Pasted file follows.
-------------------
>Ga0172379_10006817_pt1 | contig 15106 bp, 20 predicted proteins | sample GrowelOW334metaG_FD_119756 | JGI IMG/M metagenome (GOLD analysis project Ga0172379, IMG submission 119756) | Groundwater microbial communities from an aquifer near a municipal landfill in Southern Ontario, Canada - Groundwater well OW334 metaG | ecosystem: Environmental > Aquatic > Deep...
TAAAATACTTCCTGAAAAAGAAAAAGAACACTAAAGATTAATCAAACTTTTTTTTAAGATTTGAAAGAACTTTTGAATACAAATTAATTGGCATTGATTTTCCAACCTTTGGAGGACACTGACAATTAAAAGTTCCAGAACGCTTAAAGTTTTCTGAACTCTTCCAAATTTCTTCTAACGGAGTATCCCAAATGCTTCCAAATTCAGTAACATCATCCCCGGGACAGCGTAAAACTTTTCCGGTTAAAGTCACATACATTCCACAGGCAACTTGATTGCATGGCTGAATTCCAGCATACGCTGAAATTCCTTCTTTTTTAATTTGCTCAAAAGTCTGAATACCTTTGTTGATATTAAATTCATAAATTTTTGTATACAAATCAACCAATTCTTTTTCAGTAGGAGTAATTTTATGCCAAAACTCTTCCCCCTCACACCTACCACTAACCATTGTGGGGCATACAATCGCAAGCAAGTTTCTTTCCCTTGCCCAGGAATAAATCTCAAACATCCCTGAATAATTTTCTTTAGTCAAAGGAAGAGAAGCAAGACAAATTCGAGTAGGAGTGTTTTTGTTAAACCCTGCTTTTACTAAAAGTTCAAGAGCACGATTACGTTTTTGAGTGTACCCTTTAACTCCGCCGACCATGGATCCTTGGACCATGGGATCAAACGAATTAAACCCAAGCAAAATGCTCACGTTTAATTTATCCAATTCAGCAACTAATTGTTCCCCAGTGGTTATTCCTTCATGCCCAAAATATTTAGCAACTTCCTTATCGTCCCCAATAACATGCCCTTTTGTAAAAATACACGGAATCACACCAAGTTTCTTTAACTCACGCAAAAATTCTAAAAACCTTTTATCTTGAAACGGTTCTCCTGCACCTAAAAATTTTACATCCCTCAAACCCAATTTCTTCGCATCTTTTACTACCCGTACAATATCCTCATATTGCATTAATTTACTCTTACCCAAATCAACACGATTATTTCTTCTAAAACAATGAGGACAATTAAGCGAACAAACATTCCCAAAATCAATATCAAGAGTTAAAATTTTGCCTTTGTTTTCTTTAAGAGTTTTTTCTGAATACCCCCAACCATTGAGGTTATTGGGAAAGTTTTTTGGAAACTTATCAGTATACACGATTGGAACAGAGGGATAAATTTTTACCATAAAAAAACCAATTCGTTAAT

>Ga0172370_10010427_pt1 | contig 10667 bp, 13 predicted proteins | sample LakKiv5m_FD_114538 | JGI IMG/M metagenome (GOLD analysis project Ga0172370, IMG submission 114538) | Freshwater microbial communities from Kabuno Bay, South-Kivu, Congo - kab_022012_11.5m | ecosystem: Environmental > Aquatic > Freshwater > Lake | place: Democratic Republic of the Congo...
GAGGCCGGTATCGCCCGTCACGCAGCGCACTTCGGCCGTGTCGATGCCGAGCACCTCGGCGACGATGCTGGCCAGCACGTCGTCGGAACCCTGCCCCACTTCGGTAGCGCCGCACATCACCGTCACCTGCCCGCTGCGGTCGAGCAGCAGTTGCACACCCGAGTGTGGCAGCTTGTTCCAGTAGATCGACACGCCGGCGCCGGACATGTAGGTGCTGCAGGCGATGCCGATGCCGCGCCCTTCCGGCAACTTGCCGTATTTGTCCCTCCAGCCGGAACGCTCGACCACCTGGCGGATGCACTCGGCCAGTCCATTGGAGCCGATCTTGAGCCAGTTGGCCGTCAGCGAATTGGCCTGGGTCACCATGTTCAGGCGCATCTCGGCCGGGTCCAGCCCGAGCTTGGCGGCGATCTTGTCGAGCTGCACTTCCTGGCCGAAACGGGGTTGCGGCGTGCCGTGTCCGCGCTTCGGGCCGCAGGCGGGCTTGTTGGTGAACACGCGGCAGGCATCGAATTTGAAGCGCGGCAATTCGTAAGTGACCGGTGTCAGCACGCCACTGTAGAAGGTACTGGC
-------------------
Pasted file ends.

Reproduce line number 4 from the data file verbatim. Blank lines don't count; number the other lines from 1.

GAGGCCGGTATCGCCCGTCACGCAGCGCACTTCGGCCGTGTCGATGCCGAGCACCTCGGCGACGATGCTGGCCAGCACGTCGTCGGAACCCTGCCCCACTTCGGTAGCGCCGCACATCACCGTCACCTGCCCGCTGCGGTCGAGCAGCAGTTGCACACCCGAGTGTGGCAGCTTGTTCCAGTAGATCGACACGCCGGCGCCGGACATGTAGGTGCTGCAGGCGATGCCGATGCCGCGCCCTTCCGGCAACTTGCCGTATTTGTCCCTCCAGCCGGAACGCTCGACCACCTGGCGGATGCACTCGGCCAGTCCATTGGAGCCGATCTTGAGCCAGTTGGCCGTCAGCGAATTGGCCTGGGTCACCATGTTCAGGCGCATCTCGGCCGGGTCCAGCCCGAGCTTGGCGGCGATCTTGTCGAGCTGCACTTCCTGGCCGAAACGGGGTTGCGGCGTGCCGTGTCCGCGCTTCGGGCCGCAGGCGGGCTTGTTGGTGAACACGCGGCAGGCATCGAATTTGAAGCGCGGCAATTCGTAAGTGACCGGTGTCAGCACGCCACTGTAGAAGGTACTGGC